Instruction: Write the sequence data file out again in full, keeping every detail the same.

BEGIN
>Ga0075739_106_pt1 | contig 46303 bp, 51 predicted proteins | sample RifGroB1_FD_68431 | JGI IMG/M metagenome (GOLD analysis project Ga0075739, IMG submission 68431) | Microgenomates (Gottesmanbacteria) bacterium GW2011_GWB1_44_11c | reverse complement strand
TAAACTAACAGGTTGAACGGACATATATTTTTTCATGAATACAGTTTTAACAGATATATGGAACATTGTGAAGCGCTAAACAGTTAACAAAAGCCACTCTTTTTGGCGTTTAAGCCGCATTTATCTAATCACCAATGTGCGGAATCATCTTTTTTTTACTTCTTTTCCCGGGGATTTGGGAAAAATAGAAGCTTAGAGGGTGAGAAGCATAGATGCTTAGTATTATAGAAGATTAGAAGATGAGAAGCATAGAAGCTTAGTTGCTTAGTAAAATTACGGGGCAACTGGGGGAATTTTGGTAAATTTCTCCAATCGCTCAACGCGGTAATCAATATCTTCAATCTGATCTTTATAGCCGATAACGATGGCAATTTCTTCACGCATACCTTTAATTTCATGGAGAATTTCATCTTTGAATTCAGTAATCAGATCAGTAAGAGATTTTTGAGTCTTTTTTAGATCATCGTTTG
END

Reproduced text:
>Ga0075739_106_pt1 | contig 46303 bp, 51 predicted proteins | sample RifGroB1_FD_68431 | JGI IMG/M metagenome (GOLD analysis project Ga0075739, IMG submission 68431) | Microgenomates (Gottesmanbacteria) bacterium GW2011_GWB1_44_11c | reverse complement strand
TAAACTAACAGGTTGAACGGACATATATTTTTTCATGAATACAGTTTTAACAGATATATGGAACATTGTGAAGCGCTAAACAGTTAACAAAAGCCACTCTTTTTGGCGTTTAAGCCGCATTTATCTAATCACCAATGTGCGGAATCATCTTTTTTTTACTTCTTTTCCCGGGGATTTGGGAAAAATAGAAGCTTAGAGGGTGAGAAGCATAGATGCTTAGTATTATAGAAGATTAGAAGATGAGAAGCATAGAAGCTTAGTTGCTTAGTAAAATTACGGGGCAACTGGGGGAATTTTGGTAAATTTCTCCAATCGCTCAACGCGGTAATCAATATCTTCAATCTGATCTTTATAGCCGATAACGATGGCAATTTCTTCACGCATACCTTTAATTTCATGGAGAATTTCATCTTTGAATTCAGTAATCAGATCAGTAAGAGATTTTTGAGTCTTTTTTAGATCATCGTTTG